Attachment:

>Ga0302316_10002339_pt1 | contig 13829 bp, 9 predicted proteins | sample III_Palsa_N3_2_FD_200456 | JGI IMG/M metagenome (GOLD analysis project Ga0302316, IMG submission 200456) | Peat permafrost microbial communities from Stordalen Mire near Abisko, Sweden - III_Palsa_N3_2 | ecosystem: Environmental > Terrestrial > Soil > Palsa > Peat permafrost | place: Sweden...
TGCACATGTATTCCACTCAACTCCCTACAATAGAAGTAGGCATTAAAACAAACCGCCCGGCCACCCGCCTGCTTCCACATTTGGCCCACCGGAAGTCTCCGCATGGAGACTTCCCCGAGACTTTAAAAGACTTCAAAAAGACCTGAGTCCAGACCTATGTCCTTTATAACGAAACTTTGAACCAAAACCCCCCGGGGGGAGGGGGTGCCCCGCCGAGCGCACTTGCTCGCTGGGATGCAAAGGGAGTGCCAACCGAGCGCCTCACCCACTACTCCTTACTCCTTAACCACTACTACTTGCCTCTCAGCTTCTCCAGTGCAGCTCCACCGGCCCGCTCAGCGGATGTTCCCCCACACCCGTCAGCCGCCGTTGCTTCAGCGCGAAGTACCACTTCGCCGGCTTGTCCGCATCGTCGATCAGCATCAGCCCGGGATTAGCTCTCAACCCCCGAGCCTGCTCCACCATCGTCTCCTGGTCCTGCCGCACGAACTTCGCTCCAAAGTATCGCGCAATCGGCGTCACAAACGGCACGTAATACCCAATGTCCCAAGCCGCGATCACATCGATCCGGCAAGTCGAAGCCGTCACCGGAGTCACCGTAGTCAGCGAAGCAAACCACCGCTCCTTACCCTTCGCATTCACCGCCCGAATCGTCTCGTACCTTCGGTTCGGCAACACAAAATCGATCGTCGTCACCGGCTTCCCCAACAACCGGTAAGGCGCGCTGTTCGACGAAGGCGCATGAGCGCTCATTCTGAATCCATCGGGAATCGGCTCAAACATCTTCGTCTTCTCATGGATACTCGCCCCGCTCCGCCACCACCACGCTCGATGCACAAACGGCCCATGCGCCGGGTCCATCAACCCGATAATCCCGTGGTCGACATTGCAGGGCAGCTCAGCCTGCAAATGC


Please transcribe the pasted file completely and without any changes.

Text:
>Ga0302316_10002339_pt1 | contig 13829 bp, 9 predicted proteins | sample III_Palsa_N3_2_FD_200456 | JGI IMG/M metagenome (GOLD analysis project Ga0302316, IMG submission 200456) | Peat permafrost microbial communities from Stordalen Mire near Abisko, Sweden - III_Palsa_N3_2 | ecosystem: Environmental > Terrestrial > Soil > Palsa > Peat permafrost | place: Sweden...
TGCACATGTATTCCACTCAACTCCCTACAATAGAAGTAGGCATTAAAACAAACCGCCCGGCCACCCGCCTGCTTCCACATTTGGCCCACCGGAAGTCTCCGCATGGAGACTTCCCCGAGACTTTAAAAGACTTCAAAAAGACCTGAGTCCAGACCTATGTCCTTTATAACGAAACTTTGAACCAAAACCCCCCGGGGGGAGGGGGTGCCCCGCCGAGCGCACTTGCTCGCTGGGATGCAAAGGGAGTGCCAACCGAGCGCCTCACCCACTACTCCTTACTCCTTAACCACTACTACTTGCCTCTCAGCTTCTCCAGTGCAGCTCCACCGGCCCGCTCAGCGGATGTTCCCCCACACCCGTCAGCCGCCGTTGCTTCAGCGCGAAGTACCACTTCGCCGGCTTGTCCGCATCGTCGATCAGCATCAGCCCGGGATTAGCTCTCAACCCCCGAGCCTGCTCCACCATCGTCTCCTGGTCCTGCCGCACGAACTTCGCTCCAAAGTATCGCGCAATCGGCGTCACAAACGGCACGTAATACCCAATGTCCCAAGCCGCGATCACATCGATCCGGCAAGTCGAAGCCGTCACCGGAGTCACCGTAGTCAGCGAAGCAAACCACCGCTCCTTACCCTTCGCATTCACCGCCCGAATCGTCTCGTACCTTCGGTTCGGCAACACAAAATCGATCGTCGTCACCGGCTTCCCCAACAACCGGTAAGGCGCGCTGTTCGACGAAGGCGCATGAGCGCTCATTCTGAATCCATCGGGAATCGGCTCAAACATCTTCGTCTTCTCATGGATACTCGCCCCGCTCCGCCACCACCACGCTCGATGCACAAACGGCCCATGCGCCGGGTCCATCAACCCGATAATCCCGTGGTCGACATTGCAGGGCAGCTCAGCCTGCAAATGC